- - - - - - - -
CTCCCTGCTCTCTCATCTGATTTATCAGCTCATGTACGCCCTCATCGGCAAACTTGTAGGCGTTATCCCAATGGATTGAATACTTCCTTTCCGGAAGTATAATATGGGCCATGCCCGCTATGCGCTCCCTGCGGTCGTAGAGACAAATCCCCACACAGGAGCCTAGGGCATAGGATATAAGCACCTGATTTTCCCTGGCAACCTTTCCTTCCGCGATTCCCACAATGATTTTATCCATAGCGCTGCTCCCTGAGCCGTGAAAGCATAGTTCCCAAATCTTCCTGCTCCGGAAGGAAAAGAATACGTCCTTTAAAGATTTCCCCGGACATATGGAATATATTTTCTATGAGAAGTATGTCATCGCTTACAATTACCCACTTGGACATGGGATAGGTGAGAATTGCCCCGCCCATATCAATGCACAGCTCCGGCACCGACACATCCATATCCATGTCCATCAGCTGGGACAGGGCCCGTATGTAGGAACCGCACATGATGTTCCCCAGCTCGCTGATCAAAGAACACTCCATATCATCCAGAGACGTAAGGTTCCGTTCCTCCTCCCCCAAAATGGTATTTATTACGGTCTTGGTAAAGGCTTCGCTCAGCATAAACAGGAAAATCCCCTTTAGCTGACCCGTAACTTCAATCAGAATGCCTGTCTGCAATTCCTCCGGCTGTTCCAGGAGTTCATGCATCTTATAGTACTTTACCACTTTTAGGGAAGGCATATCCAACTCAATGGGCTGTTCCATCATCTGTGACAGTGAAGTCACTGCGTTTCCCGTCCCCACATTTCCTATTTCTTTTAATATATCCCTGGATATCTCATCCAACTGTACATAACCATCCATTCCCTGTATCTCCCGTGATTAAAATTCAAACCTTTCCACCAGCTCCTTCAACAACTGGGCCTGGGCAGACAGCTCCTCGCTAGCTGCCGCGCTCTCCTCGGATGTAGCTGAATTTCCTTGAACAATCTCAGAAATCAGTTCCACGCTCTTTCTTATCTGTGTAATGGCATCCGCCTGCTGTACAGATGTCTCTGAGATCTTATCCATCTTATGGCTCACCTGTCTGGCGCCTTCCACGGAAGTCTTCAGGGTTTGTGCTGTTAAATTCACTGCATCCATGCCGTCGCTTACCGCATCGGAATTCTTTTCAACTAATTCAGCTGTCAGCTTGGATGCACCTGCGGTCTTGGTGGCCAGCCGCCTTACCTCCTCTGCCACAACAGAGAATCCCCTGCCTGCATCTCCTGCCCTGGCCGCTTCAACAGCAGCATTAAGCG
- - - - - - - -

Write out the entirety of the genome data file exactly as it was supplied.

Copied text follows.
CTCCCTGCTCTCTCATCTGATTTATCAGCTCATGTACGCCCTCATCGGCAAACTTGTAGGCGTTATCCCAATGGATTGAATACTTCCTTTCCGGAAGTATAATATGGGCCATGCCCGCTATGCGCTCCCTGCGGTCGTAGAGACAAATCCCCACACAGGAGCCTAGGGCATAGGATATAAGCACCTGATTTTCCCTGGCAACCTTTCCTTCCGCGATTCCCACAATGATTTTATCCATAGCGCTGCTCCCTGAGCCGTGAAAGCATAGTTCCCAAATCTTCCTGCTCCGGAAGGAAAAGAATACGTCCTTTAAAGATTTCCCCGGACATATGGAATATATTTTCTATGAGAAGTATGTCATCGCTTACAATTACCCACTTGGACATGGGATAGGTGAGAATTGCCCCGCCCATATCAATGCACAGCTCCGGCACCGACACATCCATATCCATGTCCATCAGCTGGGACAGGGCCCGTATGTAGGAACCGCACATGATGTTCCCCAGCTCGCTGATCAAAGAACACTCCATATCATCCAGAGACGTAAGGTTCCGTTCCTCCTCCCCCAAAATGGTATTTATTACGGTCTTGGTAAAGGCTTCGCTCAGCATAAACAGGAAAATCCCCTTTAGCTGACCCGTAACTTCAATCAGAATGCCTGTCTGCAATTCCTCCGGCTGTTCCAGGAGTTCATGCATCTTATAGTACTTTACCACTTTTAGGGAAGGCATATCCAACTCAATGGGCTGTTCCATCATCTGTGACAGTGAAGTCACTGCGTTTCCCGTCCCCACATTTCCTATTTCTTTTAATATATCCCTGGATATCTCATCCAACTGTACATAACCATCCATTCCCTGTATCTCCCGTGATTAAAATTCAAACCTTTCCACCAGCTCCTTCAACAACTGGGCCTGGGCAGACAGCTCCTCGCTAGCTGCCGCGCTCTCCTCGGATGTAGCTGAATTTCCTTGAACAATCTCAGAAATCAGTTCCACGCTCTTTCTTATCTGTGTAATGGCATCCGCCTGCTGTACAGATGTCTCTGAGATCTTATCCATCTTATGGCTCACCTGTCTGGCGCCTTCCACGGAAGTCTTCAGGGTTTGTGCTGTTAAATTCACTGCATCCATGCCGTCGCTTACCGCATCGGAATTCTTTTCAACTAATTCAGCTGTCAGCTTGGATGCACCTGCGGTCTTGGTGGCCAGCCGCCTTACCTCCTCTGCCACAACAGAGAATCCCCTGCCTGCATCTCCTGCCCTGGCCGCTTCAACAGCAGCATTAAGCG